February 13, 2014


Depth is a topic that is too deep for some folks.  When information is collected for measure, the depth of measure indicated how far we can trust our analysis.  In the weigh - the deeper you go down the depths of the rabbit hole, the more support is required from the background of your current beliefs.  When i talk about knowledge, there is a difference between relative knowledge and absolute knowledge that requires address - science pretends to address only absolute knowledge and sometimes sees things through aquamarine colored glasses.

The depth that you know a topic is dependent on the amount of time spent gaining expertise in the area.  We all have different learning curves and different means of getting learning across.  By continually plugging at a topic and looking at it through many visual, auditory and ambiance based perspectives, we can determine our reality to the depth necessary to explain most phenomena.  Conflict occurs when concepts cannot be transferred fractally;  the incongruence toward as above, so below becomes readily apparent after a few iterations.

To know something well is to study it in depth for a significant number of hours.  There are also mechanisms where people can get complete downloads in a novel area in a very short period of time through alternative means.  What you believe should be internally consistent with your weigh of thought.   If you come to a point where something is no longer making sense - the time has come to design an experiment that evaluates the alternatives.  You set up a test and measure the results. 

In science, results are probability distributions.  In chemistry, the yield is based on a theoretical 100% yield being the perfect use of all the molecules of the limiting agent - a highly improbable event under any circumstance.  Sometimes, 15% is a very good yield, especially for multi-step processes.  By learning how to coordinate your hands with your skills, you get a feel for how to do chemistry and small changes in technique can significantly improve yields.  To get there though, you have to be doing the labwork and spending the hours that it takes to get the skill sets right.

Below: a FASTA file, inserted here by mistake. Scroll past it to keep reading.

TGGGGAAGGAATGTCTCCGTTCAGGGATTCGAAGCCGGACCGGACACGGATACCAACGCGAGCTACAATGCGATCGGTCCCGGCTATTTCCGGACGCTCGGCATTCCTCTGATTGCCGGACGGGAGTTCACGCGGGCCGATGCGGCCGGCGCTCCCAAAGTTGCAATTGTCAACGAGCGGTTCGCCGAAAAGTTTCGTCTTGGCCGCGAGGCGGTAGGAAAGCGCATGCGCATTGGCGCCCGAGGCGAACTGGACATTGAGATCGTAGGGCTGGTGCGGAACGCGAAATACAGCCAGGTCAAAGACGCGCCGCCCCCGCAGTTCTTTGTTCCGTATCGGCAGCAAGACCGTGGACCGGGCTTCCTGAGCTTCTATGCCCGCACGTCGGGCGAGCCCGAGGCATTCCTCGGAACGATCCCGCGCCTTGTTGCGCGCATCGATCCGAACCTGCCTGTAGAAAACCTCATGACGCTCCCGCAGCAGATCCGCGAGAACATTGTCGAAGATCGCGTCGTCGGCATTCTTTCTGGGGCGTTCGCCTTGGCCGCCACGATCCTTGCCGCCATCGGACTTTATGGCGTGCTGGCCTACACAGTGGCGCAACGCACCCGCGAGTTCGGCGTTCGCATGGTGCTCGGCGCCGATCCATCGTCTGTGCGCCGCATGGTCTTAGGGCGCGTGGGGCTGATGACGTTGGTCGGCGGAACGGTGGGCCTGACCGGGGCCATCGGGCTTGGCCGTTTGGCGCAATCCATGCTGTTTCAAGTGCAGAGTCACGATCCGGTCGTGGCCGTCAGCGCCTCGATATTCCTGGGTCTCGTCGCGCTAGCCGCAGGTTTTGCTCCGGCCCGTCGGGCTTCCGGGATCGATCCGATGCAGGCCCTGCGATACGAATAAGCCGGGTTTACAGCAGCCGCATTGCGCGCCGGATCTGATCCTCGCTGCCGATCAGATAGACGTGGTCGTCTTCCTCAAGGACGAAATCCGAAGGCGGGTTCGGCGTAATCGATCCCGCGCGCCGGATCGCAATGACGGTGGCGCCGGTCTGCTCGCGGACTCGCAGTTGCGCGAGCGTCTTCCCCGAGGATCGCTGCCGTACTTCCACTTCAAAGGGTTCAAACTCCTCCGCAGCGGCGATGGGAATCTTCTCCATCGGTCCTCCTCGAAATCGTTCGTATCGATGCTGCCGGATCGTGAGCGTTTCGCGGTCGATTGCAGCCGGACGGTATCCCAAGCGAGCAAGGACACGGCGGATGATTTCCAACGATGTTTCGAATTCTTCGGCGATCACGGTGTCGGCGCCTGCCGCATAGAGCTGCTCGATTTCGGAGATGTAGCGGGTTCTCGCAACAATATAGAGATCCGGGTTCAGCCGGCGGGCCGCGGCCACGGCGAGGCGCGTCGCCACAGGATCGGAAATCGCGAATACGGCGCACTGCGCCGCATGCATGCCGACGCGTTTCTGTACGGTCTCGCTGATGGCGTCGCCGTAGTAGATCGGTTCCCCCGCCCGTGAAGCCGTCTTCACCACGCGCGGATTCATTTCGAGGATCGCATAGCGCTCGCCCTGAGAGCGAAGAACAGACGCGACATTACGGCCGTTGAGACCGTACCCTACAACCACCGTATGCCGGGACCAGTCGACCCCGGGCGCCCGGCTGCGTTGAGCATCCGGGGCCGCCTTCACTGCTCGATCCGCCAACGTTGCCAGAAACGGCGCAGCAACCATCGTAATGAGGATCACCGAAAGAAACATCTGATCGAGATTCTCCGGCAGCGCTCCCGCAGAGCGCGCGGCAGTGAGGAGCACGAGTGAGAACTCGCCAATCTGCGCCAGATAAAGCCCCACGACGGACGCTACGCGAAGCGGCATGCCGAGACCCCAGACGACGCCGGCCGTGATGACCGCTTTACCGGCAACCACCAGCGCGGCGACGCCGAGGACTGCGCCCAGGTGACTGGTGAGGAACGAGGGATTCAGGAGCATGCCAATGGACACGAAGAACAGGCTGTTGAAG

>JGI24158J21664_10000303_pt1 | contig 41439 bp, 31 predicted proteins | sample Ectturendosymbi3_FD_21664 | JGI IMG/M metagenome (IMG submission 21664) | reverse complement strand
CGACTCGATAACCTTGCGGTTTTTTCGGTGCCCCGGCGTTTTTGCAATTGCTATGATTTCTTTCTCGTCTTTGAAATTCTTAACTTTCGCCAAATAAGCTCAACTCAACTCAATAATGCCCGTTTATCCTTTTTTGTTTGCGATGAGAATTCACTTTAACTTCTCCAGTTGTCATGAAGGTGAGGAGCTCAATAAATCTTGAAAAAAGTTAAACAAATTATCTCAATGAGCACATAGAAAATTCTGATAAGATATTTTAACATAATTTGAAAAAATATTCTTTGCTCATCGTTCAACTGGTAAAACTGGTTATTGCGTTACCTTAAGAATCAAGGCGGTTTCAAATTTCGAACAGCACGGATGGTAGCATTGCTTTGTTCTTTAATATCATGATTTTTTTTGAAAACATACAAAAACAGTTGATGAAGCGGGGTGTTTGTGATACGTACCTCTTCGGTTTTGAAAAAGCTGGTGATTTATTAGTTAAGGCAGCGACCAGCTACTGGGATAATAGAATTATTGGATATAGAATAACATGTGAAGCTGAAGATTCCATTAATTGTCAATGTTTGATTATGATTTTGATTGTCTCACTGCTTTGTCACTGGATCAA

Seems to me that it would be this weigh in any profession.  There is a basis set of information that has to be learned and then the rest can be derived from the weigh the pieces are reformed into parts.  The skills reach a level where you just know - you no longer need to refer to the books on the shelf, because you already know your topic well enough to know what the books say.  There is confidence in knowing a topic in more depth than anyone - there may also be a tendency to make it up at the edges.

Einstein once said that imagination is more important than knowledge. The time has come to reevaluate the imagination base from a variety of perspectives in great depth.  There are things that we fully believe that just are not true.  There are also things that we fully disbelieve that are true, nonetheless.  There are borders on our depths, such that the physical integrity of the whole does not add up the pieces of the whole in any weigh that fits the 'real' pattern - in today's amerika it is the reel pattern that the media wants us to believe.  What do we know?  How do we know?

If i no longer think that something is right, i slide it off into my flux box and try not to use the concept again until i have rectified the challenge that had me disturbed.  I sometimes get beyond my depth and have to clarify some instances in other fields - often, i misinterpret what somebody means with a term that they chose to imply something that was not in my vocabulary.  I have a miniscule vocabulary and know word derivation, so a misused specific term can be misinterpreted to mean what i think it means, rather than the speaker's proper definition.  Often - the multiple meaning are also double entendres.

Too deep for me to go much further now.  What we know, in depth, will be what sustains us, no matter the cause.  Enjoy being - the journey is a important as the destination.

Namaste' ...  doc

No comments: